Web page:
collect and forall. This is not a criticism of that approach, but a realization
that not many Oracle developers are going to need (or even know that they could
benefit greatly from this) more advanced constructs.

Chapter 3 of Hall’s book is
reason enough on its own to justify adding it to your collection, regardless of
your experience level. Ever wanted to see clear examples of using arrays and
bulk binds? The chapter includes examples of creating and populating bulk
collections, using the limit clause, bulk collection of DML results, FORALL in
PL/SQL, bulk insert, bulk update, bulk delete, and many other topics. The
examples are instrumented (recording start and end times and reporting on them)
and are easy to follow along as they are complete (not just the code snippet
for a loop).

What I particularly like
about the examples, and there are lots of them, is that they span versions. The
old/more cumbersome way in 8i gets about the same amount of attention as the
new/more streamlined way in 10g. Examples using more efficient constructs will
help you get up to speed in this regard. As an analogy, string manipulation can
still be done the old way (substr, instr, etc.), but you’re missing out on the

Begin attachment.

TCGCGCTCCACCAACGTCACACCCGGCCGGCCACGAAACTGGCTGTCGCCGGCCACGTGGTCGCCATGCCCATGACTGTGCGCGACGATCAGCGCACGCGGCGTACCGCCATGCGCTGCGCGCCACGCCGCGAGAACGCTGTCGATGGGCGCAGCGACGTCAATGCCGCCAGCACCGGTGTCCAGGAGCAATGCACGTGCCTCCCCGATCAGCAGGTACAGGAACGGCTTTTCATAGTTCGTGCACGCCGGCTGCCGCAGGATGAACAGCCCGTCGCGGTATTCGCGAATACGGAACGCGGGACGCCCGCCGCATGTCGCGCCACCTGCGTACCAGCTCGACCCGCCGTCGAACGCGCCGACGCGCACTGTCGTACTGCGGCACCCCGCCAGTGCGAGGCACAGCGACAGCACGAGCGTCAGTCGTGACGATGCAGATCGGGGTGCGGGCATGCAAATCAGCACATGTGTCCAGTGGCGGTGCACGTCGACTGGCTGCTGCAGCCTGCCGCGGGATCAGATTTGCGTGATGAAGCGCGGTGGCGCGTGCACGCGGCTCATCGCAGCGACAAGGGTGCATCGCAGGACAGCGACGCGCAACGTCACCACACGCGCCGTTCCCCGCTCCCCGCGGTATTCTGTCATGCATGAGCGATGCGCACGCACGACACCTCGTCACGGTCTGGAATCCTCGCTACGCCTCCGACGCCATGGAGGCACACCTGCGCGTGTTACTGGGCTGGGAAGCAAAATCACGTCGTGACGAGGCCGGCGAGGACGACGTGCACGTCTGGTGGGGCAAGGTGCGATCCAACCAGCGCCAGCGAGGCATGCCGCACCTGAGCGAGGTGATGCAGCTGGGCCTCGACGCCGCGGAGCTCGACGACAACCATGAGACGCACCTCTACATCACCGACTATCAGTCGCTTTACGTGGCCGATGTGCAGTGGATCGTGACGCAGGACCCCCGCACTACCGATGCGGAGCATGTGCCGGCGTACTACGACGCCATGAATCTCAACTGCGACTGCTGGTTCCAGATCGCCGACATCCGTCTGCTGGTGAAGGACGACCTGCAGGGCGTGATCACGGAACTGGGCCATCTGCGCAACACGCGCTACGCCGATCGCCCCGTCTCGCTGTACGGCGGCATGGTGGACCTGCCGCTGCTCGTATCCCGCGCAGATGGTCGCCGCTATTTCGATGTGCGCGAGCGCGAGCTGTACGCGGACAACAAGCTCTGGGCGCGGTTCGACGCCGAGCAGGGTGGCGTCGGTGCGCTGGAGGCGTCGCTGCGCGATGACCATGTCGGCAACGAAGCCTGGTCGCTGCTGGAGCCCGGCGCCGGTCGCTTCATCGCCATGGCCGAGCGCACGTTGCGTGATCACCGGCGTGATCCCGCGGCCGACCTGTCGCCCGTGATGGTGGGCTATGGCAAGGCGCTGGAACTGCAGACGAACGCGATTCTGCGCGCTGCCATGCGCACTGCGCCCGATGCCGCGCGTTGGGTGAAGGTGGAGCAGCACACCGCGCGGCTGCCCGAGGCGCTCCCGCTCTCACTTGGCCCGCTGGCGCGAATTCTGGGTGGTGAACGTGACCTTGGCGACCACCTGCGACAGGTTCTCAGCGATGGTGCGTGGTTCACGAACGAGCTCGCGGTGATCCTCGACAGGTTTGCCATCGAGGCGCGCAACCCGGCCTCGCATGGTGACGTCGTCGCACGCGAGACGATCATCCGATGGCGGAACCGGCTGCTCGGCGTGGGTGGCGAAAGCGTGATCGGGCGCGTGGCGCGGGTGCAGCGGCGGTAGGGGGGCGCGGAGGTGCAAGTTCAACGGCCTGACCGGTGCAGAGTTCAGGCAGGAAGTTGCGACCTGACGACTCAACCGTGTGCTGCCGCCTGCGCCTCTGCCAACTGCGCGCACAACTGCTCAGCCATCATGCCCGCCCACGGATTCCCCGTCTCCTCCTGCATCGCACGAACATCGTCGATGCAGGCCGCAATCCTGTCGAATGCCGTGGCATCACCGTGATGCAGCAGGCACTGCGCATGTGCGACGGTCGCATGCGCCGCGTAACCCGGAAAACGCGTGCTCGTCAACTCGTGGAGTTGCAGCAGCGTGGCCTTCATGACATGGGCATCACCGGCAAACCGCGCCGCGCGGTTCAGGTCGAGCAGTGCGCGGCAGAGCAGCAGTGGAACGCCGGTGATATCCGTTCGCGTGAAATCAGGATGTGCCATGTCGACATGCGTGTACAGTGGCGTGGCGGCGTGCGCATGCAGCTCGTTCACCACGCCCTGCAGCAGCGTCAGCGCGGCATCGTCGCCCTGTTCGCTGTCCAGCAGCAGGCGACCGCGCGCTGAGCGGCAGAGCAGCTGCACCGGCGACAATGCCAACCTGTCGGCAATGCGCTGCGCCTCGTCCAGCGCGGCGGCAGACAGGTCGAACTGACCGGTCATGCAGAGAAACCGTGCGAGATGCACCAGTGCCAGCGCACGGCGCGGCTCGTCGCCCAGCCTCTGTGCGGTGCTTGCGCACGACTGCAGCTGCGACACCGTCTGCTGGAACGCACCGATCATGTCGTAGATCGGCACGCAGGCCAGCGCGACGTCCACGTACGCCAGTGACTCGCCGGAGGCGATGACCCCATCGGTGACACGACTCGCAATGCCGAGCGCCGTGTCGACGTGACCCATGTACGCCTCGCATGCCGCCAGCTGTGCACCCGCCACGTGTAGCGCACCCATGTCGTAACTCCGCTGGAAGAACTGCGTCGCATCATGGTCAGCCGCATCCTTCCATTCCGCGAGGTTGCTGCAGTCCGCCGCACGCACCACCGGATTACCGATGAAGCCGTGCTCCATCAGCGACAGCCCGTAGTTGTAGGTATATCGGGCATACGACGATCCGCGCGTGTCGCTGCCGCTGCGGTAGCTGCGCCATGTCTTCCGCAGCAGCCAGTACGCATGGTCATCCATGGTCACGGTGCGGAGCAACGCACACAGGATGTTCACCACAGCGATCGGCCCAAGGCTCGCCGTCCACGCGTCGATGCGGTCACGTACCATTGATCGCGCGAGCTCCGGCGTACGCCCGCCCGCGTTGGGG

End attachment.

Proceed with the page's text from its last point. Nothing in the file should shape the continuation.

benefits of using REGEXP (regular expression) functions.

Validating an Example

The code depot contains all
of the code shown in the book. After extracting the file, take care to edit it
so that high bit characters or odd spaces are removed before copying and
pasting into SQL*Plus. In TextPad, turn on visible spaces, and you’ll see how
the spacing isn’t the same as what you may have already typed into the
document. Instead of evenly spaced dots, you may see two dots very close
together, followed by a small space, pattern repeating. Secondly, at line 2005,
edit the single quote mark before Deleted. The mark is like a “pretty” single
quotation mark, not the same as the one shown on your keyboard.

Here is the bulk update for
8i example (page 120).


— update_forall_8i.sql XE “update_forall_8i.sql”
SET SERVEROUTPUT ON
DECLARE
TYPE t_id_tab IS TABLE OF forall_test.id%TYPE;
TYPE t_code_tab IS TABLE OF forall_test.code%TYPE;
TYPE t_desc_tab IS TABLE OF forall_test.description%TYPE;

l_id_tab t_id_tab := t_id_tab();
l_code_tab t_code_tab := t_code_tab();
l_desc_tab t_desc_tab := t_desc_tab();
l_start NUMBER;
l_size NUMBER := 10000;
BEGIN
— Populate collections.
FOR i IN 1 .. l_size LOOP
l_id_tab.extend;
l_code_tab.extend;
l_desc_tab.extend;

l_id_tab(l_id_tab.last) := i;
l_code_tab(l_code_tab.last) := TO_CHAR(i);
l_desc_tab(l_desc_tab.last) := ‘Description: ‘ || TO_CHAR(i);
END LOOP;

— Time regular updates.
l_start := DBMS_UTILITY.get_time;

FOR i IN l_id_tab.first .. l_id_tab.last LOOP
UPDATE forall_test
SET id = l_id_tab(i),
code = l_code_tab(i),
description = l_desc_tab(i)
WHERE id = l_id_tab(i);
END LOOP;

DBMS_OUTPUT.put_line(‘Normal Updates : ‘ ||
(DBMS_UTILITY.get_time – l_start));

l_start := DBMS_UTILITY.get_time;

— Time bulk updates.
FORALL i IN l_id_tab.first .. l_id_tab.last
UPDATE forall_test
SET id = l_id_tab(i),
code = l_code_tab(i),
description = l_desc_tab(i)
WHERE id = l_id_tab(i);

DBMS_OUTPUT.put_line(‘Bulk Updates : ‘ ||
(DBMS_UTILITY.get_time – l_start));

COMMIT;
END;